"We have to look ourselves in the eye and have those tough conversations. We can't shy away from it. Those last two games haven't been good enough. There's always an expectation as an All Blacks to perform and put our hand up, and we haven't done that in the last two weeks."

There are mitigating factors for the underwhelming end to the year such as being confined to a restrictive COVID bubble for three months - a situation that allows little escape from the mental burden. The contrast when Ireland tours New Zealand for three Tests in July at the end of their season could be telling.

Yet no matter the circumstances, New Zealand demands the All Blacks reign supreme. That's the nature of the gig.

Winning 12 of 15 Tests, claiming the Bledisloe Cup with a 3-0 sweep and the Rugby Championship title; scoring a record 101 tries and 720 points - boosted by notching centuries against heavily weakened Tonga and USA teams - is not considered a successful campaign. Not even close. The blunt reality is the All Blacks lost three of their four heavyweight encounters against the Springboks, Ireland and France that were always going to define their season.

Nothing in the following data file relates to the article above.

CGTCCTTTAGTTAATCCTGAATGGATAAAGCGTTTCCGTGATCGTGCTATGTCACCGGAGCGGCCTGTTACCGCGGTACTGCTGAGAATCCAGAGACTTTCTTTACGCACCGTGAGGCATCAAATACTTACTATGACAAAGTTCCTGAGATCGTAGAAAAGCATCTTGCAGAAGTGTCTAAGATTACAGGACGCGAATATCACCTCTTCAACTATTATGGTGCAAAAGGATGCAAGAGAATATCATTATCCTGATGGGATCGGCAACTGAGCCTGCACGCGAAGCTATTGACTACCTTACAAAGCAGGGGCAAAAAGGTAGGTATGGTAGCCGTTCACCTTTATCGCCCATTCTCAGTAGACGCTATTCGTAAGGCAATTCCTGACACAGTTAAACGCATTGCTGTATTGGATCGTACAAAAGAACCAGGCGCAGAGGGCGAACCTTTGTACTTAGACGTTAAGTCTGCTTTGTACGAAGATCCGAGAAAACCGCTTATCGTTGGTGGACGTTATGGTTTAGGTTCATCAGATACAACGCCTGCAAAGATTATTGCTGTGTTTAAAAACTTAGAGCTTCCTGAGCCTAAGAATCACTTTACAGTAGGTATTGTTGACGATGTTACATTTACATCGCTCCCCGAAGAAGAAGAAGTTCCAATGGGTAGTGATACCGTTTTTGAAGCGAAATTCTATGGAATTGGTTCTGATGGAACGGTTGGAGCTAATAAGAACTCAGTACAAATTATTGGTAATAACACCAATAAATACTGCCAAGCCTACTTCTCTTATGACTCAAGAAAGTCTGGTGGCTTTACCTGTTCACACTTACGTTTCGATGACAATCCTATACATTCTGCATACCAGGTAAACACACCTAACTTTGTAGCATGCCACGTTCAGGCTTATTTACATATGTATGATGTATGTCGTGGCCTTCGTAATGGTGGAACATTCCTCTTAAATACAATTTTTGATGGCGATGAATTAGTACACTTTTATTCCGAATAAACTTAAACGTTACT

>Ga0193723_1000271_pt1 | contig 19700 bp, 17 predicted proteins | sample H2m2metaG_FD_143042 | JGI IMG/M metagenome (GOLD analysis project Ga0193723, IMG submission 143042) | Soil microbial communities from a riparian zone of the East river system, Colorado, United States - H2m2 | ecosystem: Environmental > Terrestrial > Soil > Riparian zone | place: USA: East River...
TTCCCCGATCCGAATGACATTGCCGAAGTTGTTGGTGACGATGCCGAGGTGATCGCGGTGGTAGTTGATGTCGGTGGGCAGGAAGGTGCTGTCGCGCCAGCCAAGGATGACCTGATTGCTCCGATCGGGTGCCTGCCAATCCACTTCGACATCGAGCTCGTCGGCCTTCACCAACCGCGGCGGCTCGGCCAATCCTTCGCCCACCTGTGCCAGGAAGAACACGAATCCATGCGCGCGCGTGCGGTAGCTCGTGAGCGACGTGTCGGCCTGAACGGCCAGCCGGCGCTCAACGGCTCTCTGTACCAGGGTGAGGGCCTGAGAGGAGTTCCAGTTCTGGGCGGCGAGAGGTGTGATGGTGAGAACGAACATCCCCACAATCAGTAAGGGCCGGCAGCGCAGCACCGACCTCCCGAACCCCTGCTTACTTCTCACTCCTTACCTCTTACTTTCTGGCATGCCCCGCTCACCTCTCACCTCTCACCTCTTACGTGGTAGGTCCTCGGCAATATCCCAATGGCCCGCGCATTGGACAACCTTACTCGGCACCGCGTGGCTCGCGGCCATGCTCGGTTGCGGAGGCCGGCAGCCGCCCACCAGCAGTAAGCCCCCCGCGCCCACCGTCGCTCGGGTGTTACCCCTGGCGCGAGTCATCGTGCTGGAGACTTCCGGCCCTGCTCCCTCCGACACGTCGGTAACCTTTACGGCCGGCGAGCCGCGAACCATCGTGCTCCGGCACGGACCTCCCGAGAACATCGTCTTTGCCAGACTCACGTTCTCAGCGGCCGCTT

Foster, though, remains far from despondent. Defiant, even.

"When I put it into context and look at the growth in a bigger squad overall I think we're making some really good progress," Foster said. "But the last two weeks have certainly hurt and given us plenty of motivation for next year.

"I really believe in the group we've got at the moment. Before the last two Tests, I was delighted with progress. We've had a couple of good lessons. There's a little bit of mental fatigue at the end of a long season, and we struck two teams that played good rugby against us. When we reflect on the year, I'm very satisfied we've made great progress and we've got good depth. I've got no doubt about that."

Amid the doom, there were bright spots for the All Blacks in the form of Ardie Savea, Will Jordan, with 15 tries in 11 appearances on the wing, Rieko Ioane, along with the emergence of dynamic Chiefs hooker Samisoni Taukei'aho and Blues openside Dalton Papalii.

Others will be nervous as next year's squad cull looms.

Honest introspection and something amounting to revolution is needed. Perhaps fresh coaching voices, the likes of Wayne Smith or Joe Schmidt, must be brought into the mix, before the All Blacks welcome Ireland and then trek to South Africa for two Tests. It's a brutal start to the 2022 Test season, one the All Blacks must get right or the chorus of criticism will become too deafening to dismiss.

Before the All Blacks resume, Super Rugby Pacific takes centre stage from mid-February for its inaugural 12-team season. The Crusaders start favourites but the Blues, with Beauden Barrett back on deck and Roger Tuivasa-Sheck set for his midfield debut, are intent on proving last year's trans-Tasman success was no one off triumph.

Until then, enjoy your festive season.